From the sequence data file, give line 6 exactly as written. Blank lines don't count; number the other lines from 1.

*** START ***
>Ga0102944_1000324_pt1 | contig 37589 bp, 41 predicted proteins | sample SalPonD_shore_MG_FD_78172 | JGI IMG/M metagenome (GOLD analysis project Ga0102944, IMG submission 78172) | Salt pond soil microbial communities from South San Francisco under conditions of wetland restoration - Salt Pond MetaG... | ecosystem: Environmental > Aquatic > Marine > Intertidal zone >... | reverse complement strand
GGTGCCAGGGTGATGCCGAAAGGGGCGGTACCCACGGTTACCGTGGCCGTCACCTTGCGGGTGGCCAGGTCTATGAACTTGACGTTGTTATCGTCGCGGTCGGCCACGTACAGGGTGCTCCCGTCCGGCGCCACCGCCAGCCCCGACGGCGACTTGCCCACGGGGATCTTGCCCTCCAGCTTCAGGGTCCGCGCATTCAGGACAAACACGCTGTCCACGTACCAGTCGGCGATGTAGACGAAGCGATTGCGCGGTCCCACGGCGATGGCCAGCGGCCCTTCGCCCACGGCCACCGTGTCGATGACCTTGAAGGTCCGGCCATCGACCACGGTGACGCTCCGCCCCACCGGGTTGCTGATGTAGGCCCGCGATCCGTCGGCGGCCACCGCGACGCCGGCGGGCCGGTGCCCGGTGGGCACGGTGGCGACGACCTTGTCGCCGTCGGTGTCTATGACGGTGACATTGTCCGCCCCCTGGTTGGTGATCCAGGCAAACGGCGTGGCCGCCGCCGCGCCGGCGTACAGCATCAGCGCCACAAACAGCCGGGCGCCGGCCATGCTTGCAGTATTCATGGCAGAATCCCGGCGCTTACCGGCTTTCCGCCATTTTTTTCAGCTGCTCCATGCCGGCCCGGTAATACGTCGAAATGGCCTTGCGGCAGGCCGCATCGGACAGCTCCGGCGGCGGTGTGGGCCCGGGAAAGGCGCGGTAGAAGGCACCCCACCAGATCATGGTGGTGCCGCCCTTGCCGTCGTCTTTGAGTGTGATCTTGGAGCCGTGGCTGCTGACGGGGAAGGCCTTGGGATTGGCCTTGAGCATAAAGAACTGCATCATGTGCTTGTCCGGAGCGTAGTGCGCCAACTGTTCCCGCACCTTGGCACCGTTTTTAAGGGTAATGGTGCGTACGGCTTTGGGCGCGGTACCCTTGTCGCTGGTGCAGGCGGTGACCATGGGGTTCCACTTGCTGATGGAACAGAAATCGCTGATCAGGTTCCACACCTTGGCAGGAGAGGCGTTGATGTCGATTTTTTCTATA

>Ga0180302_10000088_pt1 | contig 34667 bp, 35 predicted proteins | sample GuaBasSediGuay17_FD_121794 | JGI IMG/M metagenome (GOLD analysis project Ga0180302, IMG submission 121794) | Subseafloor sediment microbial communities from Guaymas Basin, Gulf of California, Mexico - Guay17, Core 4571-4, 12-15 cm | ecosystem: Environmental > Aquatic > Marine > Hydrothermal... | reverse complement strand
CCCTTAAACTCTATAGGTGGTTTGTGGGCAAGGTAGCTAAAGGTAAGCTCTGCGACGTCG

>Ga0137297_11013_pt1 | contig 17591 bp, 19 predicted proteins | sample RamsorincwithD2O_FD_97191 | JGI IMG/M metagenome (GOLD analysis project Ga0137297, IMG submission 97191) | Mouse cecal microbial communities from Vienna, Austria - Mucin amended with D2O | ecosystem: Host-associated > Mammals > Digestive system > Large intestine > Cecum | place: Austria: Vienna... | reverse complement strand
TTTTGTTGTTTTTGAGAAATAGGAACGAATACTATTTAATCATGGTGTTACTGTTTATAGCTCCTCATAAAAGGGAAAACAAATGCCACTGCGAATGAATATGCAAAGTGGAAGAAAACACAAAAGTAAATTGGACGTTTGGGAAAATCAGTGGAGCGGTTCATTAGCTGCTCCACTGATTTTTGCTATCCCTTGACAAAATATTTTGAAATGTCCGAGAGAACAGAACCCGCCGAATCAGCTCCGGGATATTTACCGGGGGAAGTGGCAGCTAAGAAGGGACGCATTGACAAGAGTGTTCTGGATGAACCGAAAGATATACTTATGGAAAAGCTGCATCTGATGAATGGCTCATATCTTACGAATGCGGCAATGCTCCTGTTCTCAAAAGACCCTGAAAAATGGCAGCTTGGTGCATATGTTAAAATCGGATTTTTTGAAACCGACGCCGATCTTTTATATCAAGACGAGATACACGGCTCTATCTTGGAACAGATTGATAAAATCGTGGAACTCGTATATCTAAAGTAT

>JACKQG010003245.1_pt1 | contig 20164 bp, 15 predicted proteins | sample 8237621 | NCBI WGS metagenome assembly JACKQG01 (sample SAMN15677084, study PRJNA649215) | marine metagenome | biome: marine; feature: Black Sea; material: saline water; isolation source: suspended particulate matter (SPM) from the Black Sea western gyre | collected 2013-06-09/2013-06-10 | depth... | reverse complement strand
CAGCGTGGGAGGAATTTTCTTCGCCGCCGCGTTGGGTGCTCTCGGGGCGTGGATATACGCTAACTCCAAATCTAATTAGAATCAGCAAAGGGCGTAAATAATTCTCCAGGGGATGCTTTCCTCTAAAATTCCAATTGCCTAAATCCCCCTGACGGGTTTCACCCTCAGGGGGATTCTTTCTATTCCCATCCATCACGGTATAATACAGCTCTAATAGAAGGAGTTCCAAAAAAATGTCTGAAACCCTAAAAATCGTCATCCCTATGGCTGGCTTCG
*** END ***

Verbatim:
TTTTGTTGTTTTTGAGAAATAGGAACGAATACTATTTAATCATGGTGTTACTGTTTATAGCTCCTCATAAAAGGGAAAACAAATGCCACTGCGAATGAATATGCAAAGTGGAAGAAAACACAAAAGTAAATTGGACGTTTGGGAAAATCAGTGGAGCGGTTCATTAGCTGCTCCACTGATTTTTGCTATCCCTTGACAAAATATTTTGAAATGTCCGAGAGAACAGAACCCGCCGAATCAGCTCCGGGATATTTACCGGGGGAAGTGGCAGCTAAGAAGGGACGCATTGACAAGAGTGTTCTGGATGAACCGAAAGATATACTTATGGAAAAGCTGCATCTGATGAATGGCTCATATCTTACGAATGCGGCAATGCTCCTGTTCTCAAAAGACCCTGAAAAATGGCAGCTTGGTGCATATGTTAAAATCGGATTTTTTGAAACCGACGCCGATCTTTTATATCAAGACGAGATACACGGCTCTATCTTGGAACAGATTGATAAAATCGTGGAACTCGTATATCTAAAGTAT